REVIEW: Falsifier – Reissued EP [2014]


Artist: Falsifier

Album: Reissued EP


By default, we have all lied—it’s part of human design and the human condition. As a species, what we have to do is determine where we go from there. Do we come clean, move on and do our best to live better lives? Or do we descent into the pit of our self-created dishonesty, propagating our habits of mistrust and untruth? This is the question for the deceptively named Falsifier. These London-based lords of down-tempo hatred kicked off 2014 with their debut EP—a release that showed promise, but suffered due to lack-luster production. If Falsifier was a lie—a sham—then Reissued is the truth; a re-telling of their debut EP the way it was meant to be shared. Reissued is the sound of Falsifier coming clean and perfecting their sound in the process, replacing promise and potential with excellently executed musical mastery.

Typically when a band releases a re-master or re-issue of an album, the differences are nominal: evident to only the most die-hard of fans. Ultimately, this makes them relatively lack-luster, obvious as filler between releases. This is far from the case with Falsifier’s Reissued. Every injury inflicted from the band’s debut EP is brought back with stunning severity; with every crack of Matt Andrews’ snare drum and ever brooding, brutalizing chug from guitarist Colin Giofu’s immense, dissonant guitar. Together, Giofu and Andrews elaborate upon their already destructive dynamic—taking moments like the climactic breakdown in “Gutless” and redefining it, amplifying its intensity and sending it searing into the listener like a wrecking ball, splitting open the listener’s chest cavity and cracking their ribs, rendering them truly gutless. This destructive dynamic is further beefed-up with the addition of Aaron Dow’s boosted bass tone. “Dead Mind,” as well as the lead single “Gutless” showcase this brilliantly, adding in extraneous slinking, slithering bass fills that swim like mud-covered serpent, winding its way up the listener’s legs, into their mouth and down their throat, filling their lungs with leaden, obscene heaviness.

The renovated musical backdrop that Reissued brings to the table is further built upon by a much-needed vocal restoration. Where Falsifier’s vocals originally fell flat, one-dimensional and lost in an otherwise murky, washy mix, Reissued rises tall, standing above the band’s previous work. Where vocalist Aiden Versteegh was once unintelligible and—for lack of a better term—made boring by botched recording quality, he is no more. Instead, Versteegh is redeemed as a prodigally talented vocalist, rising among the likes of Apex’s Billy Blanton and Traitors’ Tyler Shelton. Versteegh lets loose with a vicious, throat-rending roar that decimates the listener’s eardrums—especially on the climactic prolapse-inducing punishment found in “Gutless,” or in “Immorality,” a song that thoroughly berates the listener with guttural, grimy heaviness. However, the best part of Falsifier’s new vocal recording lies in the fact that each shout and scream in each song is infinitely clearer and improved, making the whole EP sturdier and—certainly—more sinister.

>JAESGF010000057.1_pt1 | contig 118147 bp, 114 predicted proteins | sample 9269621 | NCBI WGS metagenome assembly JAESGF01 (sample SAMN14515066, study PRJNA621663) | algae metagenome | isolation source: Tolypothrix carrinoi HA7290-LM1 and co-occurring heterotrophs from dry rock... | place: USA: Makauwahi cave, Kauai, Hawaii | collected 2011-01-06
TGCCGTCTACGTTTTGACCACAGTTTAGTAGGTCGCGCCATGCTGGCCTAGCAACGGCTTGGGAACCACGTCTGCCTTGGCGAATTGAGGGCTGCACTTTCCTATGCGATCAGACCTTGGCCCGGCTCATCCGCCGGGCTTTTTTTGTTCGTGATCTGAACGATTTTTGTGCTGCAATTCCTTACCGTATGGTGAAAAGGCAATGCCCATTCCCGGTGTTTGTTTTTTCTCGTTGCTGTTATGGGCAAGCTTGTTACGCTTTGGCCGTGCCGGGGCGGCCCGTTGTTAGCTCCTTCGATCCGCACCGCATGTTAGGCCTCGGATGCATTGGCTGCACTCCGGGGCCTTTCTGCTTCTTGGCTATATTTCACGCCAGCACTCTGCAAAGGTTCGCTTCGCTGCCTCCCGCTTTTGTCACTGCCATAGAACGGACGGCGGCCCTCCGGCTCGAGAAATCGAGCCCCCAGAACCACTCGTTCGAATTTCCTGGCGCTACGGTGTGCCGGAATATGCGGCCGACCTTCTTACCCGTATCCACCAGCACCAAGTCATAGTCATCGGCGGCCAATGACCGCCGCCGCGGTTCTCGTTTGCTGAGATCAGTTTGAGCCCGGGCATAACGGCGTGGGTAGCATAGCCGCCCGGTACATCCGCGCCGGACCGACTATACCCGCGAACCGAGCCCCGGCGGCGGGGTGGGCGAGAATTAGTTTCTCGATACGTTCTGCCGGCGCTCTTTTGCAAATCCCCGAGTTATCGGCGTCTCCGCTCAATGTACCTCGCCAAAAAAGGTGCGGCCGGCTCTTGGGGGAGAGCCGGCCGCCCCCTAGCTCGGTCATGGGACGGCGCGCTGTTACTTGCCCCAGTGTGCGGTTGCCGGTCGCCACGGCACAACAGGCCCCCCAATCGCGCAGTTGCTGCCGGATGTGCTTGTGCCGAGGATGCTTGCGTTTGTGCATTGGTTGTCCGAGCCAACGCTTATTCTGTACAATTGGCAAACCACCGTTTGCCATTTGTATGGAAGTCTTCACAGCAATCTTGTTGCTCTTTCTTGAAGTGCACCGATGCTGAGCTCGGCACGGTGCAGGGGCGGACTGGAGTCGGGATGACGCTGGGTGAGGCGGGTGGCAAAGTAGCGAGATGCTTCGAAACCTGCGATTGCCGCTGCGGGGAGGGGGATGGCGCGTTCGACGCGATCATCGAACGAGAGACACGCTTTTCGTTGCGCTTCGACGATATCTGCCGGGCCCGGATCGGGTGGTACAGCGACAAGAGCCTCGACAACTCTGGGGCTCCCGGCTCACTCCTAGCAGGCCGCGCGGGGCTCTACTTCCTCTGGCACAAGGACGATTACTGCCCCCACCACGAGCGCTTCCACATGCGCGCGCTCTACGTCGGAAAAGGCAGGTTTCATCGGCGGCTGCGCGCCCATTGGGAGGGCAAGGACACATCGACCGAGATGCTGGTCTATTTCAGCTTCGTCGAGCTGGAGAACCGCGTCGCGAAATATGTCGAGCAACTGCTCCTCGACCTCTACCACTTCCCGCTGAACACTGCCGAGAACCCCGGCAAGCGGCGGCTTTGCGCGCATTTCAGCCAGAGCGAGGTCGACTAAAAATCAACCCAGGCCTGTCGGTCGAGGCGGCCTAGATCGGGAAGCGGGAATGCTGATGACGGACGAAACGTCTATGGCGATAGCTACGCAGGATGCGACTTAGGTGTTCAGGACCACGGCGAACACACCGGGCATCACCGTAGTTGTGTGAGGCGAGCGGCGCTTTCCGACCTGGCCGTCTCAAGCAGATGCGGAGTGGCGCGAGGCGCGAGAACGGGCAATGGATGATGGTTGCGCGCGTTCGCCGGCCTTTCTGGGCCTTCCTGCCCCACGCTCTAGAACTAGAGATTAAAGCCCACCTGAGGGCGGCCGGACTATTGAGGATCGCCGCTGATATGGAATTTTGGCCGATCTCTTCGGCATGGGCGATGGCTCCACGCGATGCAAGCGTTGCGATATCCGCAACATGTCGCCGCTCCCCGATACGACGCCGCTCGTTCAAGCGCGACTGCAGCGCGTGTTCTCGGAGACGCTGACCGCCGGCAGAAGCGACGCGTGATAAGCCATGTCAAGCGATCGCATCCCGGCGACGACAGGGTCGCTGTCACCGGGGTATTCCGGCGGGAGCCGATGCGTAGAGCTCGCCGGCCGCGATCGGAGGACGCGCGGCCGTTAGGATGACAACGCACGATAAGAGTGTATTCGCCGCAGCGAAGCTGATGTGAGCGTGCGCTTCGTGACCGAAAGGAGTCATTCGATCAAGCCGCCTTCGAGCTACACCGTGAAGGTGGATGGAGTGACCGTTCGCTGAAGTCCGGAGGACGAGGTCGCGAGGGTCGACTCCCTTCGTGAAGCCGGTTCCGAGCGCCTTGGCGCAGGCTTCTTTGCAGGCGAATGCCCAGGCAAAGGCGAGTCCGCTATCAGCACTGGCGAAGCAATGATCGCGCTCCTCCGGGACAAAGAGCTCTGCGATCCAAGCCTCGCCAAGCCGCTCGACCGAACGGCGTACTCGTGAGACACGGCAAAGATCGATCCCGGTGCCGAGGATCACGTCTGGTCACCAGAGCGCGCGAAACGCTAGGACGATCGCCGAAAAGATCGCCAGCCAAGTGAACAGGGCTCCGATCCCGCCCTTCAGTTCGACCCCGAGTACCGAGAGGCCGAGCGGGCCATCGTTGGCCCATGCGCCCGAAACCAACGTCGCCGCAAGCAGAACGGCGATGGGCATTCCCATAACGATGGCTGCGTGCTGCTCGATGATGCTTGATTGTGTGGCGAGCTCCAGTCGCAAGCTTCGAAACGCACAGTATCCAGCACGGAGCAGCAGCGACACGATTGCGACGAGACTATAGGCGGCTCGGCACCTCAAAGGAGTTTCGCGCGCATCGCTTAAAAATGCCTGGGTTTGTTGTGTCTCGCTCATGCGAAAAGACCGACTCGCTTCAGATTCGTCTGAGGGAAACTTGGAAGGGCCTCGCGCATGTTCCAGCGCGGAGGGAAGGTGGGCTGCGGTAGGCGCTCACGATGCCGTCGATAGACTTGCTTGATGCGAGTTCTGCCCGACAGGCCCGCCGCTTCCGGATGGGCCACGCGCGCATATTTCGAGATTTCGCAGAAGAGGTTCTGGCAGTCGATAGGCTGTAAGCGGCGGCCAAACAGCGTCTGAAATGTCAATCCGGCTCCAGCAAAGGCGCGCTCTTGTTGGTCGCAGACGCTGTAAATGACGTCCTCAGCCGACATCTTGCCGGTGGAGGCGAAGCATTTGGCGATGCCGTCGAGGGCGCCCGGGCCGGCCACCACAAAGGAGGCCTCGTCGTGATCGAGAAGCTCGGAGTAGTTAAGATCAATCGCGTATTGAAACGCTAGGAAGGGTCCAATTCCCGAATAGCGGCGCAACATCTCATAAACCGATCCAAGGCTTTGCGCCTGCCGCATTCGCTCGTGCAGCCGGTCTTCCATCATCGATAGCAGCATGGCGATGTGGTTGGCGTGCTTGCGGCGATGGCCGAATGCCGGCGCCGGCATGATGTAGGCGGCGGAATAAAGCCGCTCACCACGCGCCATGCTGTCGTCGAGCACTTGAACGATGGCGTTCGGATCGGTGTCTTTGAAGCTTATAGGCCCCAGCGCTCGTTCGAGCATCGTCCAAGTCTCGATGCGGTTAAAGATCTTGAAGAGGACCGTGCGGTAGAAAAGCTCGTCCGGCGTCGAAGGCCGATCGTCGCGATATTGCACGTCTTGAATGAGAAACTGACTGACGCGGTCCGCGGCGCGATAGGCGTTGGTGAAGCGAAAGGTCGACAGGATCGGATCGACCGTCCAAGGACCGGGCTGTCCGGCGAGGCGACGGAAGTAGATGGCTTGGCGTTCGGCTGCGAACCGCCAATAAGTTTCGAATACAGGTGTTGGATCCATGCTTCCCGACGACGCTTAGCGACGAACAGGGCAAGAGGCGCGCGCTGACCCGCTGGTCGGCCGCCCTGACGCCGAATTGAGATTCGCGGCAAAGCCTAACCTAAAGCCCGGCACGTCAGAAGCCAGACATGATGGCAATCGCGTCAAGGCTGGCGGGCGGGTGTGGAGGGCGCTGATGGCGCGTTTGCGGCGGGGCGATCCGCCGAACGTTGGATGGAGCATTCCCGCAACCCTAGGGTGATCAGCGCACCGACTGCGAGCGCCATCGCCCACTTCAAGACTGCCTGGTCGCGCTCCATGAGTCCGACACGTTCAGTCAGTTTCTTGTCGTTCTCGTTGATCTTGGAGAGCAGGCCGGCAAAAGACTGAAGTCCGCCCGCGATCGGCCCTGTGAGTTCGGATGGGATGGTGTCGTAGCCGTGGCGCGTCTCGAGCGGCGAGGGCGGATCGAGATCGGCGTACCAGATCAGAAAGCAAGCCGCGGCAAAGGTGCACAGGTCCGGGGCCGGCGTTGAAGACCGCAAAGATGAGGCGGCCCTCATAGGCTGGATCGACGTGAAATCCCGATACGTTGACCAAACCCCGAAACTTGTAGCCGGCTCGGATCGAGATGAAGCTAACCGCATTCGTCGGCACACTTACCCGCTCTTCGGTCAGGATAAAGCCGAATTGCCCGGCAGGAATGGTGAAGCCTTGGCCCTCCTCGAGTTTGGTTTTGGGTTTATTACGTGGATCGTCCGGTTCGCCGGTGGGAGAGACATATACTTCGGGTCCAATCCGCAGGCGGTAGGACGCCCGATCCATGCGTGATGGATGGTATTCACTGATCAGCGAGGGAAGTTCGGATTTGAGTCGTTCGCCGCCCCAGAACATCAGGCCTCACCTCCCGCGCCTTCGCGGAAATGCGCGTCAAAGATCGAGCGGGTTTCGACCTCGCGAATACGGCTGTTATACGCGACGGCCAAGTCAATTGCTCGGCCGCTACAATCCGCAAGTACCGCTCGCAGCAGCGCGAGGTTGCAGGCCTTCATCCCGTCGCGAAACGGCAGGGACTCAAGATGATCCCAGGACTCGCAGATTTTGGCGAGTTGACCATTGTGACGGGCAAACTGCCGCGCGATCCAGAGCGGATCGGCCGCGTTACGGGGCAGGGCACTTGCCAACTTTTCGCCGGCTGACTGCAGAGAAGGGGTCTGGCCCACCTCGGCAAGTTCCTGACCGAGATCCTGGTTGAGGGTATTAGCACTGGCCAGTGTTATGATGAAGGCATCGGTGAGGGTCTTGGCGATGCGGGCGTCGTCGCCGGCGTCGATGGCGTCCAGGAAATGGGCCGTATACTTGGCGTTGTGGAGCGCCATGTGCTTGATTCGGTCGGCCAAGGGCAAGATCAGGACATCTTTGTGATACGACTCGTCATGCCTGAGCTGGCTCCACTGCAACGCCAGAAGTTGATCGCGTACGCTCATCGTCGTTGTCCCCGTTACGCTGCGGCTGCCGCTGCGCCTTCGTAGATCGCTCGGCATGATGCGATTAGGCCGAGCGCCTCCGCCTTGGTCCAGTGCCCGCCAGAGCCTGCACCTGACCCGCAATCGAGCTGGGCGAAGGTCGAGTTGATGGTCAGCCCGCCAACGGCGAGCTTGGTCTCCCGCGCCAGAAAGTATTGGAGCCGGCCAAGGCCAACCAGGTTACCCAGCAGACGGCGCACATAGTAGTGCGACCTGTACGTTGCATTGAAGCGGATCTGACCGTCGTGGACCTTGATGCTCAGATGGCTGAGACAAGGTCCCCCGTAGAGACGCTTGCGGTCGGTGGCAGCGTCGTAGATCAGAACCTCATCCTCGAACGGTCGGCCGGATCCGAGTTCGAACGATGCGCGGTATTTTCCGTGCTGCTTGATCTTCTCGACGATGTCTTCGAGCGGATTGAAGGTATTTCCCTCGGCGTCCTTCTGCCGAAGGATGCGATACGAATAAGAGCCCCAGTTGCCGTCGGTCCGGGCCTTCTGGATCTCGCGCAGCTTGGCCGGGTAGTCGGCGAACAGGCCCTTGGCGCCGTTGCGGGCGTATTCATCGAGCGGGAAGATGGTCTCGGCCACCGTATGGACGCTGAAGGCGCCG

When one holds Falsifier’s self titled EP and Reissued side by side, there is truly no comparison. Reissued is the kind of release that is crushing from beginning to end, thoroughly engaging and still crystal clear. While Falsifier was a strong release, it never would hold up to the test of time simply because of its tinny and abrasive production quality. Reissued cashes in the checks of promise and potential that Falsifier wrote with their debut release. Whether it’s the eerie interlude found in the introduction to “Immorality,” the piercing velocity of “Shallow Grave”’s introduction or the deceptive catchiness of “Deceiver,” Falsifier truly put forth the entirety of their effort on Reissued and it shows, taking a violent experience and upgrading it to psychopathic.

It’s apparent that when it comes to Falsifier, honesty is the best policy. Their refurbished second attempt at down-tempo deathcore and heavy music on Reissued is among the best efforts the genre has seen since its recent upswing in popularity. Falsifier have put forth an EP that belongs next to the likes of Black Tongue, Traitors and Beneath the Veil in the halls of low and slow deathcore fame, providing a true testament to the integrity of the genre.



For Fans Of: Traitors, False Images, Black Tongue, Irrita, Beneath the Veil

By: Connor Welsh